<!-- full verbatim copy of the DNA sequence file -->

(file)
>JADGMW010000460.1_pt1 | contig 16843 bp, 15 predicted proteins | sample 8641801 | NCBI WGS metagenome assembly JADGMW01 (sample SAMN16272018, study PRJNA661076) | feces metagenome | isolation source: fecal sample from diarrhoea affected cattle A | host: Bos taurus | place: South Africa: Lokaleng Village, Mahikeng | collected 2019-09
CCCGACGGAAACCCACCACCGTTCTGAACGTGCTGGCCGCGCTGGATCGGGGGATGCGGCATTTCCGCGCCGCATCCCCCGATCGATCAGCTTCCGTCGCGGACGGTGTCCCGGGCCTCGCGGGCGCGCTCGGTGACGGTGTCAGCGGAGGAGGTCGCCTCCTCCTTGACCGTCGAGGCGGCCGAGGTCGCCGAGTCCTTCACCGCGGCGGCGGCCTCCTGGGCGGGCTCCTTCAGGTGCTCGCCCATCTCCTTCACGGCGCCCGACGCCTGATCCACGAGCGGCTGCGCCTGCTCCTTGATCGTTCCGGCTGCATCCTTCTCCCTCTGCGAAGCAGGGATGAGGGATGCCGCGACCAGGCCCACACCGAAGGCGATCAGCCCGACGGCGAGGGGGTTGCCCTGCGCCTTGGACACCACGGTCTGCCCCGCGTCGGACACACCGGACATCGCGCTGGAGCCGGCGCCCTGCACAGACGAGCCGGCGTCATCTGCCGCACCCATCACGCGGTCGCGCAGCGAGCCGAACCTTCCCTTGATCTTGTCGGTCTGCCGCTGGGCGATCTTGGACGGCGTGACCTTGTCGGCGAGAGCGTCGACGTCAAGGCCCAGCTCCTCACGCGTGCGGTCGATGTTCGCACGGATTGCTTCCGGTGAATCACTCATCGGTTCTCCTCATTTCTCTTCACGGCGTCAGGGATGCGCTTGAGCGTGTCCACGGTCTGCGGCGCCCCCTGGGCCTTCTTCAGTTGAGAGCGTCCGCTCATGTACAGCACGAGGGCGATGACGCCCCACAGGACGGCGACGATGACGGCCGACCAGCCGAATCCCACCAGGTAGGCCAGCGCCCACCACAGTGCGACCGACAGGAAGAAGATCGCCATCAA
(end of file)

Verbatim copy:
>JADGMW010000460.1_pt1 | contig 16843 bp, 15 predicted proteins | sample 8641801 | NCBI WGS metagenome assembly JADGMW01 (sample SAMN16272018, study PRJNA661076) | feces metagenome | isolation source: fecal sample from diarrhoea affected cattle A | host: Bos taurus | place: South Africa: Lokaleng Village, Mahikeng | collected 2019-09
CCCGACGGAAACCCACCACCGTTCTGAACGTGCTGGCCGCGCTGGATCGGGGGATGCGGCATTTCCGCGCCGCATCCCCCGATCGATCAGCTTCCGTCGCGGACGGTGTCCCGGGCCTCGCGGGCGCGCTCGGTGACGGTGTCAGCGGAGGAGGTCGCCTCCTCCTTGACCGTCGAGGCGGCCGAGGTCGCCGAGTCCTTCACCGCGGCGGCGGCCTCCTGGGCGGGCTCCTTCAGGTGCTCGCCCATCTCCTTCACGGCGCCCGACGCCTGATCCACGAGCGGCTGCGCCTGCTCCTTGATCGTTCCGGCTGCATCCTTCTCCCTCTGCGAAGCAGGGATGAGGGATGCCGCGACCAGGCCCACACCGAAGGCGATCAGCCCGACGGCGAGGGGGTTGCCCTGCGCCTTGGACACCACGGTCTGCCCCGCGTCGGACACACCGGACATCGCGCTGGAGCCGGCGCCCTGCACAGACGAGCCGGCGTCATCTGCCGCACCCATCACGCGGTCGCGCAGCGAGCCGAACCTTCCCTTGATCTTGTCGGTCTGCCGCTGGGCGATCTTGGACGGCGTGACCTTGTCGGCGAGAGCGTCGACGTCAAGGCCCAGCTCCTCACGCGTGCGGTCGATGTTCGCACGGATTGCTTCCGGTGAATCACTCATCGGTTCTCCTCATTTCTCTTCACGGCGTCAGGGATGCGCTTGAGCGTGTCCACGGTCTGCGGCGCCCCCTGGGCCTTCTTCAGTTGAGAGCGTCCGCTCATGTACAGCACGAGGGCGATGACGCCCCACAGGACGGCGACGATGACGGCCGACCAGCCGAATCCCACCAGGTAGGCCAGCGCCCACCACAGTGCGACCGACAGGAAGAAGATCGCCATCAA